I had the pleasure of joining thousands at IBM Pulse 2011 in Las Vegas several weeks ago. The purpose of my trip was primarily to learn how IBM and its partners are helping you—our readers—do more in the way of asset management.
There was plenty to see and hear on the subject in various sessions and lots of activity surrounding it on the exhibit hall floor.
What I had not anticipated at Pulse was learning about another area of asset management that we all should be interested in: management of the eager minds and hands of the precious assets we know as our children. That opportunity came via a remarkable keynote presentation by Dean Kamen, the well-known inventor, entrepreneur and advocate for science and technology.
The founder of DEKA Research & Development Corporation, which develops internally generated inventions and also provides R&D for major corporate clients, Kamen holds 440 U.S. and foreign patents, many of them for medical devices that have expanded the frontiers of healthcare around the world. Still, he let Pulse attendees know in no uncertain terms that one of his proudest achievements has been the founding of FIRST® (For Inspiration and Recognition of Science and Technology).
Based in Manchester, NH, FIRST designs accessible, innovative programs to build self-confidence, knowledge and life skills while motivating young people to pursue opportunities in science, technology and engineering. As I understand it, there’s a whole lot of hands-on problem-solving going on.
With support from three out of every five Fortune 500 companies and more than $14 million in college scholarships, this not-for-profit organization hosts the FIRST® Robotics Competition and FIRST® Tech Challenge for high-school students; the FIRST® LEGO® League for 9- to 14-year-olds (9 to 16-year-olds outside the U.S. and Canada); and the Junior FIRST® LEGO® League for 6- to 9-year-olds. More than 250,000 youngsters now participate in this international program.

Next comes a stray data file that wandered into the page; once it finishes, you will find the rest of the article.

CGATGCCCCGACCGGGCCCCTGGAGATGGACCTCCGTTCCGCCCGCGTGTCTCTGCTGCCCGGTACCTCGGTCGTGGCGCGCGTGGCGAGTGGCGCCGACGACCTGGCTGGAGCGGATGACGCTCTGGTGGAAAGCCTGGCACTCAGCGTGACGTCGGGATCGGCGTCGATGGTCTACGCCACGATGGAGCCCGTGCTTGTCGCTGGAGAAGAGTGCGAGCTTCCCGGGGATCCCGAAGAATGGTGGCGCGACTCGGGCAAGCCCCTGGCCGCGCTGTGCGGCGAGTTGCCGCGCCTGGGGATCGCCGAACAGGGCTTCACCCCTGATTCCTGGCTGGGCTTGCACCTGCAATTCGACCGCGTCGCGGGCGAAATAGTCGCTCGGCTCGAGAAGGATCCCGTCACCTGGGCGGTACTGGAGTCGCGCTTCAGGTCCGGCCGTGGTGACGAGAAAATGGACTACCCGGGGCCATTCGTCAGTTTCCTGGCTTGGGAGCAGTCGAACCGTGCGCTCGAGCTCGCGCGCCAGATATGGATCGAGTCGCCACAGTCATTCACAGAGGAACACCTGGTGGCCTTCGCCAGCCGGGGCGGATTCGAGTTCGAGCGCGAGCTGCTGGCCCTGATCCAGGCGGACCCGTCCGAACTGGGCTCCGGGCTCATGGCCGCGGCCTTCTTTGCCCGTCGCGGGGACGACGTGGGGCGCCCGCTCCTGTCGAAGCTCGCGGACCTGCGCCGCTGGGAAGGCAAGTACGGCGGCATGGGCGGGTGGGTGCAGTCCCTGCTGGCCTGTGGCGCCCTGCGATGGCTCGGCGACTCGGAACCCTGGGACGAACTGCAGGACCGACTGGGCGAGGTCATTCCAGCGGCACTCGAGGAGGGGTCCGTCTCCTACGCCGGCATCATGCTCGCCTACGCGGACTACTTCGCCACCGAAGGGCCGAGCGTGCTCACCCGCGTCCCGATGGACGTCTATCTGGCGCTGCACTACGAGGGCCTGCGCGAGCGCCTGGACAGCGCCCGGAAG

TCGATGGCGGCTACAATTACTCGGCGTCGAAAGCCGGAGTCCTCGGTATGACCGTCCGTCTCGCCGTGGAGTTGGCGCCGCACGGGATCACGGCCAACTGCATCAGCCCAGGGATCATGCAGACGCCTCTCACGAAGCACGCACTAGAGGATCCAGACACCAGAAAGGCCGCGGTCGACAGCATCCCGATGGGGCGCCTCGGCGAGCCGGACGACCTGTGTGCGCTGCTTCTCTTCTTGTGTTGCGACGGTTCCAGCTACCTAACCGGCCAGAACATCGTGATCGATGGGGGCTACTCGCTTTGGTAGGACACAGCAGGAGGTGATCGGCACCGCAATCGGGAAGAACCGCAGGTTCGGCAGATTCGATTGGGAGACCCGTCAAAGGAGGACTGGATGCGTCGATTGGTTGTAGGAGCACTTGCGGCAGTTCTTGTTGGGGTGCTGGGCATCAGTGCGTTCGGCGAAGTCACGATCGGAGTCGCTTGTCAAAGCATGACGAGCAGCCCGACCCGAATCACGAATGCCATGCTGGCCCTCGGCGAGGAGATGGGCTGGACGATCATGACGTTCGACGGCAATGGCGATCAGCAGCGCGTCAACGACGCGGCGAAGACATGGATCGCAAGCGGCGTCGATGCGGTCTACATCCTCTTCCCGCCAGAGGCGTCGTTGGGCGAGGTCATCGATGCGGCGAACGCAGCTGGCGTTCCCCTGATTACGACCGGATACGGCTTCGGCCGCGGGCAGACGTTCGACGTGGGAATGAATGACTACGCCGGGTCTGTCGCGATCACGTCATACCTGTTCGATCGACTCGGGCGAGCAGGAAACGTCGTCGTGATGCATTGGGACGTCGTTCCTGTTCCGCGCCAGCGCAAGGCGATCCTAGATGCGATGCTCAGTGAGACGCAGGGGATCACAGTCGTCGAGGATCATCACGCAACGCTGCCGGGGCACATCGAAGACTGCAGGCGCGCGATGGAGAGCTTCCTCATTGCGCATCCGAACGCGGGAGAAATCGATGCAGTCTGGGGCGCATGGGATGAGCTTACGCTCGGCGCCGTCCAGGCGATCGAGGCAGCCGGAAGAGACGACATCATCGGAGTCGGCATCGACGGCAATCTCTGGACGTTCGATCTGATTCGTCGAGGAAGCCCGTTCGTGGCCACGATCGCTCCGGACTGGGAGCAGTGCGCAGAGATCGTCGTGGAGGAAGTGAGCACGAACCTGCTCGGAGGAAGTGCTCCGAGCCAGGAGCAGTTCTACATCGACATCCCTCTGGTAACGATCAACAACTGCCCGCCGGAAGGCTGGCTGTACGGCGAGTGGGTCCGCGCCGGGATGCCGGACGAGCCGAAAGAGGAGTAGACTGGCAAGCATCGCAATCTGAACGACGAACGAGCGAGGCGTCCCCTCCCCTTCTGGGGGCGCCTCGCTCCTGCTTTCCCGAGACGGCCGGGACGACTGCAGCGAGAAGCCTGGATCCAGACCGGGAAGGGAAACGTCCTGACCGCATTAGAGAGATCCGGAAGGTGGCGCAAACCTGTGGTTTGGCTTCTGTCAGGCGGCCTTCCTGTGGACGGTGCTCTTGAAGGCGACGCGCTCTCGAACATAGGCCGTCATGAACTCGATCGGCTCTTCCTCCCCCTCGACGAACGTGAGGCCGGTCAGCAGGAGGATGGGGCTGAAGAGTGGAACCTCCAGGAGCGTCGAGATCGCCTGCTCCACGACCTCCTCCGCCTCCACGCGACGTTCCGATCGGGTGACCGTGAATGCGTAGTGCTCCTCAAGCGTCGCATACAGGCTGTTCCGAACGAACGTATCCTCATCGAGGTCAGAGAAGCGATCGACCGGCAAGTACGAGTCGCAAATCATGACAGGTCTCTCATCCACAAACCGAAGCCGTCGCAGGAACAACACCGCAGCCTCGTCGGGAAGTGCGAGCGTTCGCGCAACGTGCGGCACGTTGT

As Kamen has said, “You have teenagers thinking they’re going to make millions as NBA stars when that’s not realistic for even 1 percent of them. Becoming a scientist or engineer is.” Amen to that and to Kamen’s passion for finding a way to spark our children’s interest in innovation early on.
Kudos to IBM, as well, for supplying a great soapbox. Kamen noted that he didn’t charge the company for his talk—and had only asked for the chance to promote FIRST and challenge those of us in the audience to become involved in it. Perhaps you and your organization already are. If not, then you might want to look into how you can rectify the situation.
To learn more about FIRST, go to: www.usfirst.org.
To learn more about Dean Kamen, go to: www.dekaresearch.com/founder.shtml.
To learn more from IBM Pulse 2011, go to: http://pulse.vportal.net/registration/pulselogin.cfm
PS: Let me draw your attention to a new column we’re introducing: “Overcoming Your Challenges” from the Compressed Air Challenge (CAC) initiative. You know that compressed air can basically eat your lunch—and the profitability of your operations. Starting this month and running every other month thereafter, contributors from CAC member companies/organizations will be providing valuable advice on how to better manage your compressed air systems. Watch for it.